a new dating attitude book - Who has it easier when it comes to dating
Drew Johnson has learned that when it comes to asking a woman out, texting beats calling every time."Most of the girls I've hung out with lately prefer a group activity rather than one-on-one," says Johnson, 30, a mechanical engineer from West Chicago, Ill., who plays bass in a band."From my observations, the response rate on, 'Do you want to go for dinner or meet for a drink?Among the findings:•Approximately one-third of men (31%) and women (33%) agree it's less intimidating to ask for a date via text vs.
Texting has created a new brand of mobile etiquette, and for dating, it has given rise to new ways of flirting and even defining exactly what's going on between two people.
A new survey of 1,500 daters provided to USA TODAY reveals how deeply mobile technology has rocked the dating world.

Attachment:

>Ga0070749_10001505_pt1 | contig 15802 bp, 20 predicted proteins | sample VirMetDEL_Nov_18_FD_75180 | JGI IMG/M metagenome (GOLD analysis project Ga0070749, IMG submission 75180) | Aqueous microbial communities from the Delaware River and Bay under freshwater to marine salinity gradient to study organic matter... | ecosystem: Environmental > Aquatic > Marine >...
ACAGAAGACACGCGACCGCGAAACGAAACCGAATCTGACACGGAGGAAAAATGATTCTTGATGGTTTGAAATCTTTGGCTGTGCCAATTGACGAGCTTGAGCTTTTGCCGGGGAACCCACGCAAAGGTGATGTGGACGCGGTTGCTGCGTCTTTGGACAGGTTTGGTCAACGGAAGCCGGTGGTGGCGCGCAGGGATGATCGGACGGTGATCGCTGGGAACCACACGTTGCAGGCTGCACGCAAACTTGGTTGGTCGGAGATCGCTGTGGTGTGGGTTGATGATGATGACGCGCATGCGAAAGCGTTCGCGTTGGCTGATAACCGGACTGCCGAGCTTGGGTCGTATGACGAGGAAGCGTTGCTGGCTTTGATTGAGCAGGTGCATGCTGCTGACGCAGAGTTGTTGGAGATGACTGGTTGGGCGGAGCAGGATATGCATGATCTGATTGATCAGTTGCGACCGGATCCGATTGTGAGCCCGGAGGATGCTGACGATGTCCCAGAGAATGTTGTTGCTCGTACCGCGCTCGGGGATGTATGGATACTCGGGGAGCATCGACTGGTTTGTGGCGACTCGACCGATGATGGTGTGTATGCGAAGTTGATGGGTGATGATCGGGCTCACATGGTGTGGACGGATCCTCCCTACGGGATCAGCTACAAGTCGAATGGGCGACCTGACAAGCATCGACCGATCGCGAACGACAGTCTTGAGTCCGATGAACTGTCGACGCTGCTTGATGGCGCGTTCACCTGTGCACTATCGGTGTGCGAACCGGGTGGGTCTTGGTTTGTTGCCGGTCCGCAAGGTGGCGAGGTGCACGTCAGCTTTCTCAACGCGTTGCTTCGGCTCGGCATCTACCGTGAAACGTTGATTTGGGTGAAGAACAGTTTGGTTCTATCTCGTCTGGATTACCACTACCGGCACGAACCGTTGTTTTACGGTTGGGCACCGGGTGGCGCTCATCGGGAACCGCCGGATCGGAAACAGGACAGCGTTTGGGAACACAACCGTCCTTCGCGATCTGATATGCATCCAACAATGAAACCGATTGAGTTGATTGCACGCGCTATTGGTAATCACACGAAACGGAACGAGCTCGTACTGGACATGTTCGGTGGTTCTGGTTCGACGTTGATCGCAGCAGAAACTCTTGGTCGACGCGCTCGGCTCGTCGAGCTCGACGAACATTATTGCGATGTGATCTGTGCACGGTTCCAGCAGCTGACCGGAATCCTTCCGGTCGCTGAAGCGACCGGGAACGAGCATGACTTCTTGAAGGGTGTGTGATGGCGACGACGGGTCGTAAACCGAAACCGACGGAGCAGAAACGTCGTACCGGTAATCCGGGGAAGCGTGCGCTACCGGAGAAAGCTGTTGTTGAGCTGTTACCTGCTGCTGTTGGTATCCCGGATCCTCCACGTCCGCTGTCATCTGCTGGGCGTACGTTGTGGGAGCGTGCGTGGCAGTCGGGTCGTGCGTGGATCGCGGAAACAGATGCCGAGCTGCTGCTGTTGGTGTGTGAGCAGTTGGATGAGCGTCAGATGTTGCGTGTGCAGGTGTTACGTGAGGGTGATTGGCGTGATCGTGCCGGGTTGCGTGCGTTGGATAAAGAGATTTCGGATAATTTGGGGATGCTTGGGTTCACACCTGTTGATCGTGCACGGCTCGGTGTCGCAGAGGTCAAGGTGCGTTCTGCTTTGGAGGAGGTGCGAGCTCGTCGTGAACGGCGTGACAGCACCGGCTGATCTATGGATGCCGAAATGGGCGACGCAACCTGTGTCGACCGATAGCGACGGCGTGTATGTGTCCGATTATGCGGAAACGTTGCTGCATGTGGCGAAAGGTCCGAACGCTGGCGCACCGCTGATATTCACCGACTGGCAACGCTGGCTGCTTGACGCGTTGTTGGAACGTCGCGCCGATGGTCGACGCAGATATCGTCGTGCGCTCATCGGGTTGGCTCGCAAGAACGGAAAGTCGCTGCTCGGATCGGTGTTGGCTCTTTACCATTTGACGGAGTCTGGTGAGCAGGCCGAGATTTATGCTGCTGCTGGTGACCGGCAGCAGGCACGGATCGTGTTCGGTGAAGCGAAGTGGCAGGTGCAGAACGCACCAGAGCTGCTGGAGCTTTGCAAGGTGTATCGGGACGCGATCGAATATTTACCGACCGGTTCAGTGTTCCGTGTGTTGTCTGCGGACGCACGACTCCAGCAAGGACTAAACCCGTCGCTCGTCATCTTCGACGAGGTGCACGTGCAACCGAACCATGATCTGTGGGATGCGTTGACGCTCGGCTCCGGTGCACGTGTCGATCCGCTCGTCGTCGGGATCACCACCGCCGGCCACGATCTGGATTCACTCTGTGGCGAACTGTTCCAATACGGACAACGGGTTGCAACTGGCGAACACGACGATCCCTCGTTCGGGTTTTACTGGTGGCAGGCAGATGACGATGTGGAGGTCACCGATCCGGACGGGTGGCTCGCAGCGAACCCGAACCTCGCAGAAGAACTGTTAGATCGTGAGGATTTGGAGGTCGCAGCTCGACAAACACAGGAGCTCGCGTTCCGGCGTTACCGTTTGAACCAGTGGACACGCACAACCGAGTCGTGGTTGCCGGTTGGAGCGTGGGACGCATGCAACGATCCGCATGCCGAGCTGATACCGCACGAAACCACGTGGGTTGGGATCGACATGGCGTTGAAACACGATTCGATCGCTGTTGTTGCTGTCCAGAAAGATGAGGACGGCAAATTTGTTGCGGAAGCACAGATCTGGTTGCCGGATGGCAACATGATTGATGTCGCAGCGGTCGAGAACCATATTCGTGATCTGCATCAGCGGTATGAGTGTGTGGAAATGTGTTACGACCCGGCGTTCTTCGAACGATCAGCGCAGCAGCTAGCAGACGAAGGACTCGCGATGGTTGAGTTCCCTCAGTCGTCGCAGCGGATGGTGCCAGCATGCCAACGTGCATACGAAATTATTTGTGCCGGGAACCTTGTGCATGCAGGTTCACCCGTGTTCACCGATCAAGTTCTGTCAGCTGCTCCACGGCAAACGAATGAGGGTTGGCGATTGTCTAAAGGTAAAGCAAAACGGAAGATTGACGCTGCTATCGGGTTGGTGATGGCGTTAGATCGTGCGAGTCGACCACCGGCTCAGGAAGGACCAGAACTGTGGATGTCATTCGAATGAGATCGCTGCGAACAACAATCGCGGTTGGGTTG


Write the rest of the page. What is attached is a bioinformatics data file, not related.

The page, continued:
Young adults are used to being overscheduled and multitasking.
They've grown up with group activities and are more comfortable in packs. First dates are largely a chemistry check anyway, and to many young adults, the one-on-one time spent on an actual date feels too much like a commitment."If you're sitting down for a dinner date, that's putting way too much time out there for a first date.
Palmer says men traditionally make the first move and women respond, which she says is "very difficult" for men.
"In texting, a man can pull back quickly if he gets rejected, and it's easier to say 'no' to the guy because you're not having to confront the guy."Men and women are adjusting to this new reality of dating in a mobile-dependent society.
When they are face-to-face or over the phone, there's this awkwardness," she says.
Pulda says he texts for everything, including dates."I don't love phone calls," he says.
The daters, ages 21 to 50, give even greater insight into mobile behaviors and a new range of dating questions: Do you check your phone during a date? Should a friend call or text you to see how the date is going?Tags: Adult Dating, affair dating, sex dating